“New Generation” Philippine Banknotes
Bangko Sentral ng Pilipinas
Studio 5 Designs, Inc. and Design Systemat
As far as state representations go, no other piece of visual culture is as ubiquitous yet precious—literally or symbolically—than our money. How many of us have toiled in unfulfilling careers, aspired to marry above our social class, been separated from family, fought, gone to war, even killed in the name of satisfying the very common desire to accumulate vast amounts of these vivid engravings? As much as they are intricate works of design, in a capitalist society like ours, these colorful slips of paper also make the world go ‘round.
Apparently, our world is changing, because under the new regime, the Bangko Sentral ng Pilipinas (BSP) has now unveiled the newly-redesigned Philippine banknotes, which they rather uncreatively dubbed the “New Generation” currency. Quite appropriately enough, the name for this new batch of bills recalls the “Bagong Lipunan” label of the Marcos regime, which was a nice-sounding name for what proved to be a fascistic agenda, and ironic place names like New Manila or New York, which are in fact not very “new.” These very qualities define this newfangled batch of state propaganda which, despite its new improved packaging, actually adheres to a well-established local historical tradition consistent with its predecessors.
A History of Moneymaking
Each of the previous generations of money, whether consciously or not, captured the zeitgeist of its era. In the 1950s for example, the country was fresh out of the Japanese occupation which spurred underground resistance even from both the ruling Filipino elite and American colonizers. From the state’s surge of post-war revolutionary spirit emerged the English Series, which gave prominence to revolutionary figures like Marcelo del Pilar, Graciano Lopez Jaena, the Gomburza, Andres Bonifacio and Emilio Jacinto, Antonio Luna and Melchora Aquino, and once-subversive artifacts like the La Solidaridad and the Kartilya ng Katipunan. Resistance was a collective experience of all classes under a common enemy, and thus was open to commemoration (read: institutionalization) by the government.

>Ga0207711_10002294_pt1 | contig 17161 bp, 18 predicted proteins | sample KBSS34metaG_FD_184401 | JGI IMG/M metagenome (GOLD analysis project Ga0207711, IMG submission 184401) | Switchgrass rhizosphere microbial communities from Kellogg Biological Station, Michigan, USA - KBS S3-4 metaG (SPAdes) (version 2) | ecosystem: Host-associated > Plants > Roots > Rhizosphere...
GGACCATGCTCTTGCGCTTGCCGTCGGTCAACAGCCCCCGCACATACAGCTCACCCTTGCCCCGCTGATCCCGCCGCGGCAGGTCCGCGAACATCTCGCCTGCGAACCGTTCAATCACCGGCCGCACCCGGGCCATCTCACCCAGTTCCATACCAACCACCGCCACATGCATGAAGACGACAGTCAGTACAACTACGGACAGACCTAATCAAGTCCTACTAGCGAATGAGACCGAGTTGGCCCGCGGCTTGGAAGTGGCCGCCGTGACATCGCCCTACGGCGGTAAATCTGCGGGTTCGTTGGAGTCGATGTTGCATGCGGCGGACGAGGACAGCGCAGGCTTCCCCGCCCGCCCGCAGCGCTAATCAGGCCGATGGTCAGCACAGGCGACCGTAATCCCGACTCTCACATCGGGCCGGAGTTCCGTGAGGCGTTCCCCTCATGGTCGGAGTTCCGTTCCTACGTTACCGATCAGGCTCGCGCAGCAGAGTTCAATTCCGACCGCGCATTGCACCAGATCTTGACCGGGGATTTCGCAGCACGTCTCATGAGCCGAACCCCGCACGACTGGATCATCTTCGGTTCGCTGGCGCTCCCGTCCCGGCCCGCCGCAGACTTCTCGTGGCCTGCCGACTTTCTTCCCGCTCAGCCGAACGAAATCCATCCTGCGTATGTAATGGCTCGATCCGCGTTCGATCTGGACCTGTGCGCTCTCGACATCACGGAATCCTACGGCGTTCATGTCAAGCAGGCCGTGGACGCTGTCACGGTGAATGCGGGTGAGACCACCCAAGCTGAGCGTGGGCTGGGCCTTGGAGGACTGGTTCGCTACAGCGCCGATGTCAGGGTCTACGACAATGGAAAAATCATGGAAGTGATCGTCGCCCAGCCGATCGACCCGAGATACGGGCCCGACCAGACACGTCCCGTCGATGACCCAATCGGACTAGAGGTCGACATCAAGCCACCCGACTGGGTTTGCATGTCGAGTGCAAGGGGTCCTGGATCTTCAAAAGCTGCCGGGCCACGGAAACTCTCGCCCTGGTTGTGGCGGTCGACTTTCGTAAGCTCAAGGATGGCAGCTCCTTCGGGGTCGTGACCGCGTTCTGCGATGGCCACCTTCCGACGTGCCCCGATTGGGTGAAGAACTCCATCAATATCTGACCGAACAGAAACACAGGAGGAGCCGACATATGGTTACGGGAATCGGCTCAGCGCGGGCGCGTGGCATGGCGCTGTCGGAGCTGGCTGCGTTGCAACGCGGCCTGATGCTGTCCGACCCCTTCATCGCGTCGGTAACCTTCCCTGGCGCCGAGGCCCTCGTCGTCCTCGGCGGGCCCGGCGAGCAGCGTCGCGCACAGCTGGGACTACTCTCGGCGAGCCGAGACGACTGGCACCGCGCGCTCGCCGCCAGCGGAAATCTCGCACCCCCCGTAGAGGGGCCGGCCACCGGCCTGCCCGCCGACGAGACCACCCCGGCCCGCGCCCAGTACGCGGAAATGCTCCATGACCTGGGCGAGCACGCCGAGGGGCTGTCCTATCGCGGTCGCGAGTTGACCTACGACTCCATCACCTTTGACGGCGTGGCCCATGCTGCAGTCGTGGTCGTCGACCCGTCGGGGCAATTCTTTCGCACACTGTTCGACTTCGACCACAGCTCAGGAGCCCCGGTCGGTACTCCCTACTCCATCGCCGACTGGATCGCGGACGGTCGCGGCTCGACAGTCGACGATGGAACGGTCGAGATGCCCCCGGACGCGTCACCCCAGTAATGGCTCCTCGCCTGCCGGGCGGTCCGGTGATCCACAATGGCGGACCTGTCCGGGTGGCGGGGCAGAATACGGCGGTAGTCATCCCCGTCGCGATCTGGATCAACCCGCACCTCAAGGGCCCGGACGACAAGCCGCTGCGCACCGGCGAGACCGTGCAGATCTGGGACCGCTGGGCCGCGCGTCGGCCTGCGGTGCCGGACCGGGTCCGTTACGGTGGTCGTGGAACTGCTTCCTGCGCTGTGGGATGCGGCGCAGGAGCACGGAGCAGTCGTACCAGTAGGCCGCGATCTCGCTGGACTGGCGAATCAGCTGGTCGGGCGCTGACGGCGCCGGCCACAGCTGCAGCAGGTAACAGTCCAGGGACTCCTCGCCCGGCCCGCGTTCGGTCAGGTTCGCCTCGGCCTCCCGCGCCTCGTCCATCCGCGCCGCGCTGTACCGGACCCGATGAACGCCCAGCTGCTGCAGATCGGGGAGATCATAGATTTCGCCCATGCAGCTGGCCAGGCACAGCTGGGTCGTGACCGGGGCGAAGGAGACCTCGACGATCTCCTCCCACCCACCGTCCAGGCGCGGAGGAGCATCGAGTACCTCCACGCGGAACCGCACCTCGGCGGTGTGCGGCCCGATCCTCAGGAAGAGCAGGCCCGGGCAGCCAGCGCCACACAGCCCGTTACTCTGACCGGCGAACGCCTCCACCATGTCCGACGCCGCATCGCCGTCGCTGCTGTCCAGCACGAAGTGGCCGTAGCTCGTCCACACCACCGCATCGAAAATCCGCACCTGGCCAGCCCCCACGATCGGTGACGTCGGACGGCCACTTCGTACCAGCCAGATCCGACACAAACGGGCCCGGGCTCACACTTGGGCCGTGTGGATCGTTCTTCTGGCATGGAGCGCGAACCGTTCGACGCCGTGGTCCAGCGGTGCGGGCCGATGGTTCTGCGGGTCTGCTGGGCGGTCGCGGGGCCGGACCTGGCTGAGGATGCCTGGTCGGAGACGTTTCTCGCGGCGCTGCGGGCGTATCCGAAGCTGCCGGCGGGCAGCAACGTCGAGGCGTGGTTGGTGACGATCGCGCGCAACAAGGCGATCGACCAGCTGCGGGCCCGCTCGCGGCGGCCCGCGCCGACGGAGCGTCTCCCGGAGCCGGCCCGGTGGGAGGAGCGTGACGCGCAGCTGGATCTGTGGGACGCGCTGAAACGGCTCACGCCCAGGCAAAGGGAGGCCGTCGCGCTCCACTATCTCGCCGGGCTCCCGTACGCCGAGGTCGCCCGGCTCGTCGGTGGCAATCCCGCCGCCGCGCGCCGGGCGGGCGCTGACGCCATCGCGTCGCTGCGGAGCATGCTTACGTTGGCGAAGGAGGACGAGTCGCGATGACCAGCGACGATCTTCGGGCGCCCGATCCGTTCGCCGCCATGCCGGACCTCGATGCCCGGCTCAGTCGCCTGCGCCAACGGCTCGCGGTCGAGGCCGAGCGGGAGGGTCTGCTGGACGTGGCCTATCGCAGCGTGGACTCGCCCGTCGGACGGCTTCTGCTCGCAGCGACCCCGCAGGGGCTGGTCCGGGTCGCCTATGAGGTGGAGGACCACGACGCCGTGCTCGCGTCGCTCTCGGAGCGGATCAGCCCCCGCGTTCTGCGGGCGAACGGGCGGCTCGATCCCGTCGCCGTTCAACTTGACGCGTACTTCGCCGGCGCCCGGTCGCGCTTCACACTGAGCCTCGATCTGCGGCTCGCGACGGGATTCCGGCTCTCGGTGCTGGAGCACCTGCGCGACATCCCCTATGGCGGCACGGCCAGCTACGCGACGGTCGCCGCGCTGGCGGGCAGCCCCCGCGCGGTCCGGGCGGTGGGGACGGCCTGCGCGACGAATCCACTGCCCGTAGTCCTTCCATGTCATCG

In the late 1960s, the Marcos regime created the Pilipino Series, focusing less on revolutionary heroes and more on former presidents. Unlike the English Series which featured a mix of historical scenes, artifacts and buildings, almost all of the bills in this new set featured structures. The Barasoain Church, the Malacañan Palace, the old Legislative and Bangko Sentral buildings—the prominence of architectural façades on the currency reflected the Marcos regime’s own edifice complex.
From the 70s to the new millennium, Philippine currency underwent two more major redesigns, yet there was no significant change in terms of imagery. The faces and buildings remained largely the same—communicating, perhaps, the lack of genuine change in terms of both politics and economy. If there was any significant change in terms of money, it was devaluation. First, of course, was the devaluation of revolutionary heroes, who were relegated to lower and lower denominations. Ramon Villegas, in historicizing the New Generation bills, points out rather bluntly:
From the ’70s to the ’90s, the lower denominations of paper bills which featured the revolutionary founders of the nation—Rizal, Bonifacio, Jacinto, Mabini—were eliminated. Their demotion to coins is symbolic of the diminution of their radical ideas by the country’s elite.
Indeed, the Gomburza martyrs, the Propagandists and Katipuneros all but vanished from our banknotes. The last two standing, Mabini and Bonifacio, were both squeezed into the brown 10-peso bill—a spot which they briefly shared before being further demoted into sharing an even tinier space on the current 10-peso coin.
Which brings us to the second form of devaluation: the actual decrease in the peso’s value. Indeed, the exchange rate has dropped significantly from 1945 (PhP2 = US$1) to today (~PhP45 = US$1). The devaluation trend began with Diosdado Macapagal’s decontrol policy in the 1960s, which ushered in “free trade” and IMF-World Bank control on our economy. Devaluation again rose to prominence with the Asian financial crisis of 1997, causing the phaseout of smaller coin denominations and their corresponding revolutionary figures (remember Tandang Sora and Lapu-Lapu?), and the subsequent conversion of smaller bills (like Emilio Aguinaldo and Mabini/Bonifacio) into mere barya.